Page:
The 5 Fiction Books You Should Read This Summer

The 5 Fiction Books You Should Read This Summer

Life Bible Fellowship Church

I love to read. I understand that not everyone loves to read, but I want to make an appeal that more of us make reading a regular part of our lives. Reading engages our God-given minds and bodies in a way that is different than when we watch movies or television shows. Not everyone needs to be an avid reader, but I suggest that each of us takes the time to read a little more.

And I want to suggest that we not only take the time to read good non-fiction, but also good fiction. Before sharing five suggestions for fiction reading, let me share two reasons why it is good for Christians to read fiction. (1) Reading fiction is good because it allows us to engage with ideas in a unique way. Most of us are more impacted by stories than by propositional statements. We find To Kill a Mockingbird more moving than someone saying, “You shouldn’t be prejudiced.” (2) Reading fiction gives us the experience of the highs and lows of a story. This is good because it reminds us that we as Christians believe that we are in the middle of a story that God is telling (a story that culminates with Jesus being crowned king and this cursed world being redeemed). When you’re in the middle of a good book, you are not overly troubled when things are going poorly. You know there is more to the story. When we have this experience through reading, I believe that this is helpful preparation for responding well when things in our lives don’t go according to plan.

With that said, here are five novels that I find myself reading again and again. Take them as suggestions for some good summer reading.

The Great Divorce by C.S. Lewis. The premise of this book is a busload of passengers in hell who get to visit heaven. If you engage with the story, you find that it is less about Lewis presenting a detailed view of heaven and hell, and more about Lewis presenting the kinds of choices that lead us toward God or away from him. The relatively-short novel walks through a series of conversations that are striking both emotionally and intellectually. It is a quick read that is worth your time.

Peace Like a River by Lief Enger. This is the most recently-written book on my list. Enger’s novel is the story of several members of family who on the one hand are on an adventure, and on the other hand are dealing with tragedy and difficulty in different ways. It is a character-driven story that is beautiful and engaging. It is Christian literature in a broad thematic sense, and it deals with rich themes concerning suffering, sacrifice, and redemption.

The Man Who Was Thursday by G.K. Chesterton. This is my favorite novel of all time. I must have read it over a dozen times. On the surface, this is a story about a police officer who goes under cover to infiltrate an anarchist society. In a deeper way, however, it is a story about God’s role in human suffering. It is at once moving, brilliant, and hysterical. It is worth your time.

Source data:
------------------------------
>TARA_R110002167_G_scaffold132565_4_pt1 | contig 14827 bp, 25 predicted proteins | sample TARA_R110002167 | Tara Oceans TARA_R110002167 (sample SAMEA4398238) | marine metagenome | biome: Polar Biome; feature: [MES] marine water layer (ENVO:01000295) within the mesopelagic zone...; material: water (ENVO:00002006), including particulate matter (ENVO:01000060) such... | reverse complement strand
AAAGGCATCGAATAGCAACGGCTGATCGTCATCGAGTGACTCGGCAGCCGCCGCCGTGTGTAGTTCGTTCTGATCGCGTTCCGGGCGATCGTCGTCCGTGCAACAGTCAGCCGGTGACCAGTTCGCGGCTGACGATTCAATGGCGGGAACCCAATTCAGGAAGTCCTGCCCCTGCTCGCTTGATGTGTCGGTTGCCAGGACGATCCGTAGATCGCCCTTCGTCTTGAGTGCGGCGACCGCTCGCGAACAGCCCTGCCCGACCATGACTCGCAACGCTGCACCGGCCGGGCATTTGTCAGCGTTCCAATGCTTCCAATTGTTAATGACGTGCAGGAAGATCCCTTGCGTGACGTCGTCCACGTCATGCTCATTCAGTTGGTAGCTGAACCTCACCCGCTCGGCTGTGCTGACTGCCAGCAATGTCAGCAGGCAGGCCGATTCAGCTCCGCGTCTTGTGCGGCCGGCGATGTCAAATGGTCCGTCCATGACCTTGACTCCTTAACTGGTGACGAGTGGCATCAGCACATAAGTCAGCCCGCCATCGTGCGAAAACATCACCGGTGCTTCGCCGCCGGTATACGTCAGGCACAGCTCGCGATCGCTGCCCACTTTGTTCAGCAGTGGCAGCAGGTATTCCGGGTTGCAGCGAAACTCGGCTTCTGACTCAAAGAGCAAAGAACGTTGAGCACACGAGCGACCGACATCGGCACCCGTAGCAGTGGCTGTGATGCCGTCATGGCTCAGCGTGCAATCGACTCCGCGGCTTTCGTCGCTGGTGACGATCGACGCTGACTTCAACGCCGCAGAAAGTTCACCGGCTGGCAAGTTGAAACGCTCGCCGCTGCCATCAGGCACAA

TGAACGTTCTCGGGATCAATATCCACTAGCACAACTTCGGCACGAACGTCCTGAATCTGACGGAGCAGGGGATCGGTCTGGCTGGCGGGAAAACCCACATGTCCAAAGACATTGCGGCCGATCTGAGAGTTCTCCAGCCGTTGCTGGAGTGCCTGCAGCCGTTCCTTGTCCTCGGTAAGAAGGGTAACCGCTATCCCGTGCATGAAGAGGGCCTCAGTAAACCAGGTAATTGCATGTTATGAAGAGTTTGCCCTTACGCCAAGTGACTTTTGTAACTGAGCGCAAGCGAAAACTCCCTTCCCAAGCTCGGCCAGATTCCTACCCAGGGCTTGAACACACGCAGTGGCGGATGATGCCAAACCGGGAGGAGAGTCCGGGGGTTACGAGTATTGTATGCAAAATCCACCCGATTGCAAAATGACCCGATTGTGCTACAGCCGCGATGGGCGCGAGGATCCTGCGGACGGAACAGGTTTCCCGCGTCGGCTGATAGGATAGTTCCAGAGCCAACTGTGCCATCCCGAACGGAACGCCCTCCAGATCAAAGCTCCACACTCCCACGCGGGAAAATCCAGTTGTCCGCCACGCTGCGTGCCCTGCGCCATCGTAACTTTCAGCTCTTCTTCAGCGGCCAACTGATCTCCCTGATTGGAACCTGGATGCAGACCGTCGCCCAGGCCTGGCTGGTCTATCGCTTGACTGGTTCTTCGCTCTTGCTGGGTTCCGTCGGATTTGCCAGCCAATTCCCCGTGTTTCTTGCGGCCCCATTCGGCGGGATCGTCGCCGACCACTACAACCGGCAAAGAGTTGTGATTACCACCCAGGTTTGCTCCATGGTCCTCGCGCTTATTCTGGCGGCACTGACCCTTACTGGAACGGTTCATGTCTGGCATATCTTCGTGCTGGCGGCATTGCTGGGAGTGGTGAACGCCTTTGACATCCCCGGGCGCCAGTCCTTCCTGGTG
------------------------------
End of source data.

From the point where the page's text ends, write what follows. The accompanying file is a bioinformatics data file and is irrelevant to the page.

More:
The Great Gatsby by F. Scott Fitzgerald. This is the only book on this list that is clearly not written from a Christian perspective. Fitzgerald’s book is really about longing and the emptiness of the dreams that we build up in our heads. If you read this in high school, it is time to give it another read. The story is insightful about human beings and what drives us to make the (sometimes destructive) decisions we make.

Crime and Punishment by Fyodor Dostoevsky. This is another book that you may have read in high school. If you did, read it again because you will be able to engage with the themes in a different way as an adult. Dostoevsky, the great Russian novelist, tells the story of a man who attempts to conquer his conscience with his reason. It involves murder, betrayal, and hope. It is a brilliant, brutal book. It is the most challenging of the five books that I have recommended, but it is a classic for a reason. Take the time to read through; you will be glad you did.

While not everyone needs to devour books on a weekly basis, take some time to shut off the noise and the screens (other than your kindle) and do some reading this summer. As you do, take time to remember that you are in the middle of a story that God is telling and that, while not all the stops along the way are pleasant, the ending is better than anyone could ever imagine.

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